Victoria Nuland Biography, Early Life, Education, Politics, Personal Life, Career, Social Media, Net Worth, Husband, Age, Parents, Weight Loss, Wikipedia, Height, Children

Victoria Nuland Biography

American diplomat Victoria Jane Nuland, often known as Toria Nuland (born July 1, 1961), is the acting deputy secretary of state at the moment. Former Foreign Service employee Nuland worked for the US Department of State as the assistant secretary of state for European and Eurasian affairs from 2013 to 2017 and as the country’s permanent representative to NATO from 2005 to 2008. She was a career ambassador, the top diplomatic position in the American Foreign Service.

She served as the Center for a New American Security’s (CNAS) former CEO from January 2018 until the beginning of 2019. In addition, she holds Yale University’s Brady-Johnson distinguished practitioner in grand strategy and is a member of the National Endowment for Democracy’s board of directors. She worked as a senior counselor at the Albright Stonebridge Group and a nonresident fellow in the Brookings Institution’s program on foreign policy. Since Wendy Sherman retired in July 2023, Nuland has been the acting deputy secretary of state.


Victoria Nuland’s Early life and education

Nuland was born in 1961 to Rhona McKhann, née Goulston, a Christian British native mother, and Sherwin B. Nuland, a surgeon whose parents were Eastern European Jewish immigrants. In 1979, she earned her diploma from Choate Rosemary Hall. William and Amelia, her younger half-siblings, are her siblings. She studied Russian literature, political science, and history at Brown University, where she received a bachelor of arts degree in 1983.

Victoria Nuland Career

Clinton administration

Nuland served as deputy director for former Soviet Union relations after serving as deputy secretary of state Strobe Talbott’s chief of staff from 1993 to 1996, all during Bill Clinton’s presidency.

Bush administration

Nuland played a significant role during the Iraq War while serving as Vice President Dick Cheney’s top deputy foreign policy adviser from 2003 to 2005.[Reference needed] Nuland served as the United States ambassador to NATO in Brussels from 2005 to 2008, the second term of President George W. Bush, where she focused on rallying European support for the NATO engagement in Afghanistan.

Obama Administration

Nuland was appointed special envoy for conventional armed forces in Europe in the summer of 2011, and she later took on the role of State Department spokesman.

Nuland was appointed assistant secretary of state for European and Eurasian affairs in May 2013, and on September 18, 2013, she took the oath of office. She oversaw diplomatic ties with 50 nations in Europe and Eurasia, as well as with NATO, the European Union, and the Organization for Security and Cooperation in Europe in her capacity as assistant secretary.


Nuland appeared in favor of the Maidan demonstrators during the Ukrainian uprising. She stated in a speech to the US-Ukraine Foundation in December 2013 that the US had invested roughly $5 billion in democracy-building initiatives in Ukraine since 1991. This claim was quickly seized upon by the Russian leadership as proof that the United States was directing a revolution.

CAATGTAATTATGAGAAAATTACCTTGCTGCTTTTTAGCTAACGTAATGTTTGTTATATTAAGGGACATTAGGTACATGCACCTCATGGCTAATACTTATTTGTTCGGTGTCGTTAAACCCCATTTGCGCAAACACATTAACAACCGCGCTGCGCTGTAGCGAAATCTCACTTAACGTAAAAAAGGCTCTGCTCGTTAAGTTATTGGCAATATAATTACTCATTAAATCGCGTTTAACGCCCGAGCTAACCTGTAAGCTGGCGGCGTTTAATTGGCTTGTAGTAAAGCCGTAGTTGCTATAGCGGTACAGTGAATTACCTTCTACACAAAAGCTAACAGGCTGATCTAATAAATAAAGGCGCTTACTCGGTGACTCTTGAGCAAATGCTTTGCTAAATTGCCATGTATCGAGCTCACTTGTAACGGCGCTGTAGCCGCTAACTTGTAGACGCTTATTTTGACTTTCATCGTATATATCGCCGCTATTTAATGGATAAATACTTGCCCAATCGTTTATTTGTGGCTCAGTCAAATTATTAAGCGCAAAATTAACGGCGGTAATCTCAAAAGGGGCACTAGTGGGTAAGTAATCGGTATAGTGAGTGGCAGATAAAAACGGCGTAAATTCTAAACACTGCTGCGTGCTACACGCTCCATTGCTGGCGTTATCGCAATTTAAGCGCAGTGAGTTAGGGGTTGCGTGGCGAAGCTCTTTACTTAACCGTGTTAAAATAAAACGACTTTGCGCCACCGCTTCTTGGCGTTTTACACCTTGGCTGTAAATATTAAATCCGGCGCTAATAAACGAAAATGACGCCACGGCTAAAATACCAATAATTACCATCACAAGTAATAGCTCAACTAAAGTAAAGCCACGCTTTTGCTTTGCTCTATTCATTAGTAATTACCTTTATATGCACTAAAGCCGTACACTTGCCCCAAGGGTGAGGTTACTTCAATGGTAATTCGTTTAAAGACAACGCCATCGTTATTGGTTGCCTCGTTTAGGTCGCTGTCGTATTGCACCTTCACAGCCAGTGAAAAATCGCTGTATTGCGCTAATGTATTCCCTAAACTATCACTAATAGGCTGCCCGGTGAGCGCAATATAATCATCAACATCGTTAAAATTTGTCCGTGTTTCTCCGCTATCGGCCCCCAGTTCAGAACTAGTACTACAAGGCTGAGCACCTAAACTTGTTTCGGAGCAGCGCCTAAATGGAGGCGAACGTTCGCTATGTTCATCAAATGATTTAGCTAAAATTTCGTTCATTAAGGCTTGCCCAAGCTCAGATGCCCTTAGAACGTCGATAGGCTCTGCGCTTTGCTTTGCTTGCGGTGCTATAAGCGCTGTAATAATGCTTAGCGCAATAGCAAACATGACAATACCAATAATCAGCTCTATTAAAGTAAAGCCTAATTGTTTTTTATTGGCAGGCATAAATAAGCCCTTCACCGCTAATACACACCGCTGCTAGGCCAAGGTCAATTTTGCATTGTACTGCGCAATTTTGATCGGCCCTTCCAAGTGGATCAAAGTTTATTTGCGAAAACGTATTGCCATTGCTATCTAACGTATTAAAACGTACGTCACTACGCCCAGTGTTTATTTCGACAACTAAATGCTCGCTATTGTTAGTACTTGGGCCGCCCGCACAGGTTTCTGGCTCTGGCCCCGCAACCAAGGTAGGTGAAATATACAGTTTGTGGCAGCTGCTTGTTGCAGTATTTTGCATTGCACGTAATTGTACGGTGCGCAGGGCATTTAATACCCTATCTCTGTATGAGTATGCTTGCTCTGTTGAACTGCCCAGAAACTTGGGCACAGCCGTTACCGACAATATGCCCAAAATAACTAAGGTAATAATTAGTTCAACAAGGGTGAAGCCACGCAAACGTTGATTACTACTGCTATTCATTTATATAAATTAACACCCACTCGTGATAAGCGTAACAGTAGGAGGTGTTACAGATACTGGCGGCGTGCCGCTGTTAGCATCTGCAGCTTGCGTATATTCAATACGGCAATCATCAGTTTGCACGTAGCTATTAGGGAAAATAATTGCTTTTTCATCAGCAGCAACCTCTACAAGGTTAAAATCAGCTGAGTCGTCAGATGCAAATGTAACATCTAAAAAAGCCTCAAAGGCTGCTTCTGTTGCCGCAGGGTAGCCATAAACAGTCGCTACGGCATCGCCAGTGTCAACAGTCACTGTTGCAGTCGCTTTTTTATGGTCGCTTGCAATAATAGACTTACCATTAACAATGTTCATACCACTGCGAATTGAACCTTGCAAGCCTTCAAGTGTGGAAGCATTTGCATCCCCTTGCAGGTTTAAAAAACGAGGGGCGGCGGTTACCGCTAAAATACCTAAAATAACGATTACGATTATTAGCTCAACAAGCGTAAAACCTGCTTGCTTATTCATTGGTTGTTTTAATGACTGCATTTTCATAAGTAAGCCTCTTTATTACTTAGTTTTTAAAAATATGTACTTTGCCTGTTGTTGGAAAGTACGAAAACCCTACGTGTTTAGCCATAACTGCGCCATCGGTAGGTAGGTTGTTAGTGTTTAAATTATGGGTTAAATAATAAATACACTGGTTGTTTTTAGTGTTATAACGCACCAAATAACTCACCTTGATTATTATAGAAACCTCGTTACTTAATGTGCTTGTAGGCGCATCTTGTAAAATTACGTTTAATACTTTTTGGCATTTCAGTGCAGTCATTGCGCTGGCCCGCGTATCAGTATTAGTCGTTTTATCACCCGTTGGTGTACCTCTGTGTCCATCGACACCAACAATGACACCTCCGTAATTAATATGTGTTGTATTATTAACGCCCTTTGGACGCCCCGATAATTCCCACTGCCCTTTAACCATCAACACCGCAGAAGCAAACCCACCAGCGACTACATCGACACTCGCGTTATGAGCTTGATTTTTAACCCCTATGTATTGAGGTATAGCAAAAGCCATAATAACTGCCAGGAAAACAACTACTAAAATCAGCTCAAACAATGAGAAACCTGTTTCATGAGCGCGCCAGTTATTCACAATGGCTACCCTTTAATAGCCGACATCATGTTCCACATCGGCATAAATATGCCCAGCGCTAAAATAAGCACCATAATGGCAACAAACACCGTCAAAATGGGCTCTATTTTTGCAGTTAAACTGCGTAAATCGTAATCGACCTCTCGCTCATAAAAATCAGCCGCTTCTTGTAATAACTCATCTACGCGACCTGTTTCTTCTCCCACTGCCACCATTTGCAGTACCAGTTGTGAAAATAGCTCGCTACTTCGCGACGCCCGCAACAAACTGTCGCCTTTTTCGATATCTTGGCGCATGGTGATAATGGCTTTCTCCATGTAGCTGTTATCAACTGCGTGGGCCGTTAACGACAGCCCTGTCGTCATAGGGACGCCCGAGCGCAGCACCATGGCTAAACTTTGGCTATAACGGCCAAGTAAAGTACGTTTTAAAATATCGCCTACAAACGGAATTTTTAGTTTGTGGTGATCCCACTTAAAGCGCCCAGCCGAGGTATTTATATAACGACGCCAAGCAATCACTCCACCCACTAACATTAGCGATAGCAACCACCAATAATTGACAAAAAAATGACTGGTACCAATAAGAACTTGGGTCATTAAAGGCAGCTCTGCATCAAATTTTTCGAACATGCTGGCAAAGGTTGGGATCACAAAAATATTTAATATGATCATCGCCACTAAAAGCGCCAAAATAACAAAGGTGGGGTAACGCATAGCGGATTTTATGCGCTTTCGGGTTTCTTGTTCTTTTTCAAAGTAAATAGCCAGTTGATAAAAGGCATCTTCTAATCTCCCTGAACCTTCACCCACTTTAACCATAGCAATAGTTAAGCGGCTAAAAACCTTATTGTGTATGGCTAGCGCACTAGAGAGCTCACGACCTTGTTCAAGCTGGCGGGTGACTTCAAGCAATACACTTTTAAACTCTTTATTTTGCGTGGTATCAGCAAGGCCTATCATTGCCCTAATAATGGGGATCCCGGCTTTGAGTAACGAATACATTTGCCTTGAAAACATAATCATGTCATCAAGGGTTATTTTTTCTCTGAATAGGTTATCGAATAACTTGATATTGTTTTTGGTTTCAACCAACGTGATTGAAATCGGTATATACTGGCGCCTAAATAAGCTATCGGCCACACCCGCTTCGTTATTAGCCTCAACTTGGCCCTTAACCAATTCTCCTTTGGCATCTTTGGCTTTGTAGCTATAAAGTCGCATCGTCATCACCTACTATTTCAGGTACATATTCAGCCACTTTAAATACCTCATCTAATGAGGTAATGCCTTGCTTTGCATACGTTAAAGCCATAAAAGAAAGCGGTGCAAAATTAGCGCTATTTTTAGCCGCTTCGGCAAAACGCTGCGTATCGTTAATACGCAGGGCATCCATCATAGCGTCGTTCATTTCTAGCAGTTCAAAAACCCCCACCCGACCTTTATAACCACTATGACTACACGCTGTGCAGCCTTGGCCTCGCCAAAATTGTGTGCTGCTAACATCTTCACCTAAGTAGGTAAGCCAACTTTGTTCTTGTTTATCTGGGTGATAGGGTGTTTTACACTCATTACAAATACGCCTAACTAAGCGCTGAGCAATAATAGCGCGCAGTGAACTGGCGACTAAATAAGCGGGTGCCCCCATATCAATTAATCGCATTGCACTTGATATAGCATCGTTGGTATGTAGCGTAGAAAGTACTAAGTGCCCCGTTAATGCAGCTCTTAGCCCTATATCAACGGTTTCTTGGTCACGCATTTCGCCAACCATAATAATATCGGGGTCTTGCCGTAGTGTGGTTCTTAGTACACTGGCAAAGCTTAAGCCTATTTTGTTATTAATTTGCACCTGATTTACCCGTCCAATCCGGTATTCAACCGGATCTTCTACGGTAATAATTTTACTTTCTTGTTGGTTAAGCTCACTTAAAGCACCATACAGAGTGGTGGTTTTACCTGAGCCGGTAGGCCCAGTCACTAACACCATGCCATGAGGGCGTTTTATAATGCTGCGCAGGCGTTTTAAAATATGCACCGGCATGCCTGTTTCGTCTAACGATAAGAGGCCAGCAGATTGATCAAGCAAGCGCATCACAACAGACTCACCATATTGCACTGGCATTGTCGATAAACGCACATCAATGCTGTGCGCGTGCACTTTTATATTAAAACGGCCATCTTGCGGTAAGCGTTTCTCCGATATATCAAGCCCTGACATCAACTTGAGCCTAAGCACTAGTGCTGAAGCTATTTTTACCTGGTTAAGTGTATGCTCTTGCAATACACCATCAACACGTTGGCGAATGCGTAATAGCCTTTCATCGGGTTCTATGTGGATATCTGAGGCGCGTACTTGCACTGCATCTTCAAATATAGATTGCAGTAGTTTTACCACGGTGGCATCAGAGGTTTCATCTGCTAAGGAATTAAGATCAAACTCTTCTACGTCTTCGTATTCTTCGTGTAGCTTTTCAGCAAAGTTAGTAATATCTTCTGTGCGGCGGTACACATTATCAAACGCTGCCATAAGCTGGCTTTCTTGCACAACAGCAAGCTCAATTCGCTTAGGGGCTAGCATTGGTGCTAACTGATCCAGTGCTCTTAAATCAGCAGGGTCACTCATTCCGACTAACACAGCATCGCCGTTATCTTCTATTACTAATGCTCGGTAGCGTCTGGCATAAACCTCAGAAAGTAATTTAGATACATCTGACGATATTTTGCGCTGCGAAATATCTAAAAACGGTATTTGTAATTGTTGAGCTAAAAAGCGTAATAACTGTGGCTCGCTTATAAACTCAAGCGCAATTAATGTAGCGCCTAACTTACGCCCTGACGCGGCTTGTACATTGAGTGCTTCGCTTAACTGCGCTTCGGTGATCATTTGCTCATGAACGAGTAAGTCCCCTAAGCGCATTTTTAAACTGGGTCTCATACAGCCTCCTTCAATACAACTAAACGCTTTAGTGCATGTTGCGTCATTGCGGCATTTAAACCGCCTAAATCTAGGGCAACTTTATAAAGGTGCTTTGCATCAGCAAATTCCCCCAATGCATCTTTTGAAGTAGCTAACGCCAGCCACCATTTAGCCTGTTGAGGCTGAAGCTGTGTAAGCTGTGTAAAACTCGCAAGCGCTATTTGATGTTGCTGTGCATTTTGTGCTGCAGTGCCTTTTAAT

YouTube posted a recording of a conversation between Nuland and Geoffrey Pyatt, the American ambassador to Ukraine, on February 4, 2014.

Nuland and Pyatt talked about who they thought ought to or ought not to be in the next Ukrainian administration and what they thought of different Ukrainian political personalities. Arseniy Yatsenyuk would be the ideal option to succeed Viktor Yanukovych as Prime Minister of Ukraine, Nuland said Pyatt. A political solution, according to Nuland, should involve the United Nations rather than the European Union, with the adverb “fuck the EU” added. The following day, German Chancellor Angela Merkel referred to Nuland’s remark as “absolutely unacceptable,” according to Christiane Wirtz, the deputy government spokesperson and deputy head of the German Federal Government’s press and information office.

Herman Van Rompuy, the president of the European Council, deemed the comment to be “unacceptable.” It shouldn’t come as a surprise that there have been discussions at any moment regarding recent events, offers, and what is occurring on the ground, according to Department of State spokesperson Jen Psaki, who claimed that the discussion was not proof of any American attempt to influence the political outcome.

With the establishment of loan guarantees to Ukraine, notably a $1 billion loan guarantee in 2014, and the provision of non-lethal support to the Ukrainian military and border guard, Nuland served as the principal U.S. point person for that country’s Revolution of Dignity. She is seen as a key advocate for the delivery of defense weapons to Ukraine, alongside Secretary of State John Kerry and Secretary of Defense Ash Carter. Nuland encouraged Ukraine to begin punishing dishonest officials in 2016: It’s time to begin imprisoning those who have cheated the Ukrainian people for too long and to end the disease of corruption,